Many organizations try to overhaul their digital experience, but the changes they work so hard to deliver don’t become business-as-usual, the skills gained are lost, and the impact is short-term. There is a long list of reasons that this can happen, including team churn, lack of executive support, organizational resistance, and more.

In my experience, these reasons are the symptoms of a central cause: the changes you’ve achieved haven’t involved and inspired the organization broadly beyond the core team. If your colleagues don’t understand the process, don’t feel ownership in the outcomes, and don’t know how they can replicate it for their priorities, it doesn’t take hold and become part of your business-as-usual. Simply put, the change doesn’t stick.

To help address this, I’ve distilled my experience working with Sitecore customers and with the Sitecore team itself into three must-haves for creating long-lasting change in DX. Get this right, and you’ll get the buy-in you need — from the C-suite to the interns.

Core principles of the DX team

Discover the DX's team approach to designing our digital experience.

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1. Choose your pain points carefully

Illustration of a woman shopping and a man designing a website

We all know to look for areas of friction and pain in the customer experience (CX), and sometimes we also look to the employee experience (EX) to find and solve a pain point, such as the inability to find the right content to offer customers or a form that keeps sending bad data through.

But to make long-lasting changes in the digital experience (DX) requires looking between the two. Find the pain points that overlap for both your customers and your employees. Prioritize addressing those and your changes will be sticky because they help everyone.

For, this meant improvements to functionality like the Request a Demo page, the Contact Us page, designing and implementing a new navigation experience and information architecture, creating new components to help the marketers deliver the experiences they want, and other improvements we’ve made since June 2021 and continue to make.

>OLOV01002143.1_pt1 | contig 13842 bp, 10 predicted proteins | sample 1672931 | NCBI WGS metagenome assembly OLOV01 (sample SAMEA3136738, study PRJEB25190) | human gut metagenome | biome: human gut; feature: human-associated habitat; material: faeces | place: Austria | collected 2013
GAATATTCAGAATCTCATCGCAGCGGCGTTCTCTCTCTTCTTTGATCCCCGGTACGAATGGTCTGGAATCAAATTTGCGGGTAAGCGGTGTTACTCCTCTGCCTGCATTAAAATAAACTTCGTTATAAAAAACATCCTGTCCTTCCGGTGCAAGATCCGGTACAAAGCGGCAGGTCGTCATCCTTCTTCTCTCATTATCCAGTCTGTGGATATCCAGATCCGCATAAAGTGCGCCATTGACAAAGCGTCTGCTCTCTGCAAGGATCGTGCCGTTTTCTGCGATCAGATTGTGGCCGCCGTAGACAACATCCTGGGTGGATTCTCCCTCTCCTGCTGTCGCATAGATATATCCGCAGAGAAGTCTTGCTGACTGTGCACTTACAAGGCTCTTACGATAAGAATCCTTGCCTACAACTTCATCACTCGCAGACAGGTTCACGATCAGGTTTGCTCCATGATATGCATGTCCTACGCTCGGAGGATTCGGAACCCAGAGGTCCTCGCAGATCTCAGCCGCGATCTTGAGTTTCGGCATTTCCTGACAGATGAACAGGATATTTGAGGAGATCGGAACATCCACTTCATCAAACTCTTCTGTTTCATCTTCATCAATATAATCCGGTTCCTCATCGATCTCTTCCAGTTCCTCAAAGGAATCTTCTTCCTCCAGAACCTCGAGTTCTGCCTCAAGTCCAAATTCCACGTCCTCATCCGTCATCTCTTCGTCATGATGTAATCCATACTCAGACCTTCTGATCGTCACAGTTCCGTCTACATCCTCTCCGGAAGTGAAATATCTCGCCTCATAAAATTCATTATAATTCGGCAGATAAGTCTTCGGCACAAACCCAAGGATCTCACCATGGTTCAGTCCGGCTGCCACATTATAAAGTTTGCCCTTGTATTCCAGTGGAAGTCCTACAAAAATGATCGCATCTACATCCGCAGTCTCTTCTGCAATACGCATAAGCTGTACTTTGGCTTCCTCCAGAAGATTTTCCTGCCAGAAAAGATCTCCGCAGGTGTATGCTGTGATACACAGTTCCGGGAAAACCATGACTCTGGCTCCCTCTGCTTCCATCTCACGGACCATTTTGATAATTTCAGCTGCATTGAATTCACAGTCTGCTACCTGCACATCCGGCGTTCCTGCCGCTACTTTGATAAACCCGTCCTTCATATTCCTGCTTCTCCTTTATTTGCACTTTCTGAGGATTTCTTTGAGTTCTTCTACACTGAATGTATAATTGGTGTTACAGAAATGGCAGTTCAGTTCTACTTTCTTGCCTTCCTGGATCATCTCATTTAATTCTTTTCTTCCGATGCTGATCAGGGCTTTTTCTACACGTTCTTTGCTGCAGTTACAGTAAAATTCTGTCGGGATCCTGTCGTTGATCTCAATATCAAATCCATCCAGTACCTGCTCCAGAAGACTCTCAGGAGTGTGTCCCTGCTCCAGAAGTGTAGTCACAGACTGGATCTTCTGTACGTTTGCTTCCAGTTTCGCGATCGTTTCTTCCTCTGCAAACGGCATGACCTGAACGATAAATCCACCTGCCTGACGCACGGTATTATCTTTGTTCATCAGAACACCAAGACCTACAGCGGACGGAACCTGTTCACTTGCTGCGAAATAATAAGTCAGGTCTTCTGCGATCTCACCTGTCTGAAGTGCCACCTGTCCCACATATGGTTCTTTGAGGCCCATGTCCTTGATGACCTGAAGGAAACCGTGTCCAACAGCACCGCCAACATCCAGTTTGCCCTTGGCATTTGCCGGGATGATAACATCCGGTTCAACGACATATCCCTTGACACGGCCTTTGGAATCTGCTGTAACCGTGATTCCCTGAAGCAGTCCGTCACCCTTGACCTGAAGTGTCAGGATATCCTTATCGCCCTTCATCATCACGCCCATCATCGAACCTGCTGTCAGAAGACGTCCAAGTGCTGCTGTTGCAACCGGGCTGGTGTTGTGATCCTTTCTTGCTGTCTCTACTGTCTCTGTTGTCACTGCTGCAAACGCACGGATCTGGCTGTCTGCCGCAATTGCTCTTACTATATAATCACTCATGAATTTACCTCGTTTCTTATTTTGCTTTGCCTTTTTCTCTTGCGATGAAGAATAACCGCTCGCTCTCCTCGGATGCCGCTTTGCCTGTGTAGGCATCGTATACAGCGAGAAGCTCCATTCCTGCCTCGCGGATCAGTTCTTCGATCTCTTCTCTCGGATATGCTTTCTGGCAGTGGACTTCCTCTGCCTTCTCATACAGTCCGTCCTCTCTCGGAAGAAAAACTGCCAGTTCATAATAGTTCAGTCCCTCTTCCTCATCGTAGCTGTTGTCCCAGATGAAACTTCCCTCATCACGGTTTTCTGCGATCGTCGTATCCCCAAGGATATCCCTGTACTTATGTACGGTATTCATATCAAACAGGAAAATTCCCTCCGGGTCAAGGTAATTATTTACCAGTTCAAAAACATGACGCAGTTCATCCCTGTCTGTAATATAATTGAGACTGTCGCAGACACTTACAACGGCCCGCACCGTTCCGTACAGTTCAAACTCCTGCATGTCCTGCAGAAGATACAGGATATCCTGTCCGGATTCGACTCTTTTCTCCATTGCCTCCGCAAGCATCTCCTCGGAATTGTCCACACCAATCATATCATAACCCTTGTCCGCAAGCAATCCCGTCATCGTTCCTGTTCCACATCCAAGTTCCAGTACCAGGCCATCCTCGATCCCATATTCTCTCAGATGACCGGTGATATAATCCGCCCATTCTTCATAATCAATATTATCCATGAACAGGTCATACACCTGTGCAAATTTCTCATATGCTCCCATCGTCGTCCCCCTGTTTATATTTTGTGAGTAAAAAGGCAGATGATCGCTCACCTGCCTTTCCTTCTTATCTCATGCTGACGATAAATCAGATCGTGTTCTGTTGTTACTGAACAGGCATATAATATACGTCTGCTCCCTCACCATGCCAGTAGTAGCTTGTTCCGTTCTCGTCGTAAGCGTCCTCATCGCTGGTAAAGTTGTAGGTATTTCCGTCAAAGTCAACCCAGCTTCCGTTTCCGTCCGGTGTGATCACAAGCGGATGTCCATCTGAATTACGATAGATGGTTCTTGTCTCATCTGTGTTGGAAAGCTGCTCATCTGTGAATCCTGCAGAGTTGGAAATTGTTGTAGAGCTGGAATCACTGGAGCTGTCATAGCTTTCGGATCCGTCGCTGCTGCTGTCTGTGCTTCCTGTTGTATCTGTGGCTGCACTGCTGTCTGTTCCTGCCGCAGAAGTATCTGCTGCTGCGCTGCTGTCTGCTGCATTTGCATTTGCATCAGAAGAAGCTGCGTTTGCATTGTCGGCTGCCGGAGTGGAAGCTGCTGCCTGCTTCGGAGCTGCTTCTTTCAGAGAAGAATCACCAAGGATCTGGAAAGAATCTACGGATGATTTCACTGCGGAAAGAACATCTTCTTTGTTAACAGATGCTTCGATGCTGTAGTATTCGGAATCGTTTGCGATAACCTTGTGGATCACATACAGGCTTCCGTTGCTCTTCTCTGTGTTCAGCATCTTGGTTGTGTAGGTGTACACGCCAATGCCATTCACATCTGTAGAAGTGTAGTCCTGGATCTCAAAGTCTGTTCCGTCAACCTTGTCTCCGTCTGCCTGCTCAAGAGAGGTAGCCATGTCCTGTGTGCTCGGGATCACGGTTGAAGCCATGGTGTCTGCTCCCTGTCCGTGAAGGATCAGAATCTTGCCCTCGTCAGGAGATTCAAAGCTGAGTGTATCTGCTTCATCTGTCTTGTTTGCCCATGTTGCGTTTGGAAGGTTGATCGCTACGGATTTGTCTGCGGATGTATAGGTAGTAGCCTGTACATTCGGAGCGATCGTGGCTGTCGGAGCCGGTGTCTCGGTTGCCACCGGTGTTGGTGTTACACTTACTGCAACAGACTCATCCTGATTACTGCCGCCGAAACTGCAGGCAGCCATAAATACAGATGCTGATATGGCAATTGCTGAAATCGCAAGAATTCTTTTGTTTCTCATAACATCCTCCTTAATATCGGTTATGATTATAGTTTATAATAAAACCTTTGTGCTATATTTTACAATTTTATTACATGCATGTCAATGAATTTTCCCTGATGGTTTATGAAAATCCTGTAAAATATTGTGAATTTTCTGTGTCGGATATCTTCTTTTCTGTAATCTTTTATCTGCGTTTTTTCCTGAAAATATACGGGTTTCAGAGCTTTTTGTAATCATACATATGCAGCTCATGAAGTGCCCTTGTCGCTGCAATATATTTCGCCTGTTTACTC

2. Embed data-driven decisions in your day-to-day

Illustration of a woman working on a laptop

You must do the work to make data-driven decision-making a daily reality. Of course, saying that is as easy as saying “embed regular exercise in your day-to-day”, and requires similar levels of discipline and organization.

To drive your decision making from data, you need to have the tools easily available (for us it’s our data dashboards and a recently launched multi-touch attribution model, plus of course the optimization results in Sitecore XP and Sitecore Personalize) and then you can find the data to check your decisions and make a habit of it.

Sometimes that’s easy and sometimes it’s not, but it’s worth doing – just like regular exercise.

3. Be decisive and be loud

Illustration of a man and a woman pointing at a graph

And third – last but not least – be decisive and be loud.

What do we mean by this? People will dither if you give them too many choices, and if you’re always looking for someone else to sign off, you won’t be moving fast enough.

You need to make decisions knowing that you have the data – data about the pain points that need addressing, and the data to check the results.

Embrace the chance of failure, because you’ll be able to prove the outcomes and learn from them.

Then, loop back around and be “loud” – demonstrate the results and the insights you gained to your teams.

This cycle of identifying important, shared pain points through close working relationships with your team and access to data on your digital experience, taking action to address those areas, and then using the data to analyze and publicize the results, will keep you in a virtuous loop of continuous improvement, involvement, and iteration which will provide great returns for your investment of time and money in digital experience.